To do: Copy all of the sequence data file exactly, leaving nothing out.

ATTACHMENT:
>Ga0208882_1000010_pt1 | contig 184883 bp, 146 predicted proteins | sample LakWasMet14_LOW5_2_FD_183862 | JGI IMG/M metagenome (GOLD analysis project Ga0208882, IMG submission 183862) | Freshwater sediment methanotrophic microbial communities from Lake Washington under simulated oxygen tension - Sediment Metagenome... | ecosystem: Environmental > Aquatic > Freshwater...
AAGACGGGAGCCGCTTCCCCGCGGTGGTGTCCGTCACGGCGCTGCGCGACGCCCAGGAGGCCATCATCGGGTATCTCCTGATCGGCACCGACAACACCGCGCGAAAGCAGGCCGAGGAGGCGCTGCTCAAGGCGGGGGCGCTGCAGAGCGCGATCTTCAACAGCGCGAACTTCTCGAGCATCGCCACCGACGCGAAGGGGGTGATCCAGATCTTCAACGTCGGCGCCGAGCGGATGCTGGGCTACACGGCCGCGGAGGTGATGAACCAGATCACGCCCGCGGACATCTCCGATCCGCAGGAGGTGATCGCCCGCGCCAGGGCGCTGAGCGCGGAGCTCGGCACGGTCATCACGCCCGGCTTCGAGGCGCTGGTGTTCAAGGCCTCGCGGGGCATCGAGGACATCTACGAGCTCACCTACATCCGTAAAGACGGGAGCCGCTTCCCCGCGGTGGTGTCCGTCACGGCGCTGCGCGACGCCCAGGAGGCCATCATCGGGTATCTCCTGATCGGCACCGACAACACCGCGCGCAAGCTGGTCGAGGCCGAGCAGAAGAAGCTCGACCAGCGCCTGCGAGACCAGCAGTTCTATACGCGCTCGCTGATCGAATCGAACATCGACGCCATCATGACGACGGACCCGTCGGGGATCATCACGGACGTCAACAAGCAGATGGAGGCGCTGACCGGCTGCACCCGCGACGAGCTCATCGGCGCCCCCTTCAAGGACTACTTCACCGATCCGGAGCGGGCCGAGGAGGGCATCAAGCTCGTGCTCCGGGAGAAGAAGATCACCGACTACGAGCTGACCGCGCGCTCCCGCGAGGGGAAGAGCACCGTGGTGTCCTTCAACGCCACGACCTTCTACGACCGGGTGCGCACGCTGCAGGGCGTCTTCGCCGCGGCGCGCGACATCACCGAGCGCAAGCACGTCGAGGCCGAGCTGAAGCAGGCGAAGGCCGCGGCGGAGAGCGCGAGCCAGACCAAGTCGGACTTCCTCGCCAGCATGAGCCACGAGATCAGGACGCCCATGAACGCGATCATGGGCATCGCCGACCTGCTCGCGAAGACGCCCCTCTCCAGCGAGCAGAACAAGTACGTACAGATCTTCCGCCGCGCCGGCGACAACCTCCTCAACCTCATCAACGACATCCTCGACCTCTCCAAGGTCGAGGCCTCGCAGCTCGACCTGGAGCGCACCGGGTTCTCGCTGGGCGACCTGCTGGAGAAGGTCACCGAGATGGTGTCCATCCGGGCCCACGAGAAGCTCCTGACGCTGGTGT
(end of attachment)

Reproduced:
>Ga0208882_1000010_pt1 | contig 184883 bp, 146 predicted proteins | sample LakWasMet14_LOW5_2_FD_183862 | JGI IMG/M metagenome (GOLD analysis project Ga0208882, IMG submission 183862) | Freshwater sediment methanotrophic microbial communities from Lake Washington under simulated oxygen tension - Sediment Metagenome... | ecosystem: Environmental > Aquatic > Freshwater...
AAGACGGGAGCCGCTTCCCCGCGGTGGTGTCCGTCACGGCGCTGCGCGACGCCCAGGAGGCCATCATCGGGTATCTCCTGATCGGCACCGACAACACCGCGCGAAAGCAGGCCGAGGAGGCGCTGCTCAAGGCGGGGGCGCTGCAGAGCGCGATCTTCAACAGCGCGAACTTCTCGAGCATCGCCACCGACGCGAAGGGGGTGATCCAGATCTTCAACGTCGGCGCCGAGCGGATGCTGGGCTACACGGCCGCGGAGGTGATGAACCAGATCACGCCCGCGGACATCTCCGATCCGCAGGAGGTGATCGCCCGCGCCAGGGCGCTGAGCGCGGAGCTCGGCACGGTCATCACGCCCGGCTTCGAGGCGCTGGTGTTCAAGGCCTCGCGGGGCATCGAGGACATCTACGAGCTCACCTACATCCGTAAAGACGGGAGCCGCTTCCCCGCGGTGGTGTCCGTCACGGCGCTGCGCGACGCCCAGGAGGCCATCATCGGGTATCTCCTGATCGGCACCGACAACACCGCGCGCAAGCTGGTCGAGGCCGAGCAGAAGAAGCTCGACCAGCGCCTGCGAGACCAGCAGTTCTATACGCGCTCGCTGATCGAATCGAACATCGACGCCATCATGACGACGGACCCGTCGGGGATCATCACGGACGTCAACAAGCAGATGGAGGCGCTGACCGGCTGCACCCGCGACGAGCTCATCGGCGCCCCCTTCAAGGACTACTTCACCGATCCGGAGCGGGCCGAGGAGGGCATCAAGCTCGTGCTCCGGGAGAAGAAGATCACCGACTACGAGCTGACCGCGCGCTCCCGCGAGGGGAAGAGCACCGTGGTGTCCTTCAACGCCACGACCTTCTACGACCGGGTGCGCACGCTGCAGGGCGTCTTCGCCGCGGCGCGCGACATCACCGAGCGCAAGCACGTCGAGGCCGAGCTGAAGCAGGCGAAGGCCGCGGCGGAGAGCGCGAGCCAGACCAAGTCGGACTTCCTCGCCAGCATGAGCCACGAGATCAGGACGCCCATGAACGCGATCATGGGCATCGCCGACCTGCTCGCGAAGACGCCCCTCTCCAGCGAGCAGAACAAGTACGTACAGATCTTCCGCCGCGCCGGCGACAACCTCCTCAACCTCATCAACGACATCCTCGACCTCTCCAAGGTCGAGGCCTCGCAGCTCGACCTGGAGCGCACCGGGTTCTCGCTGGGCGACCTGCTGGAGAAGGTCACCGAGATGGTGTCCATCCGGGCCCACGAGAAGCTCCTGACGCTGGTGT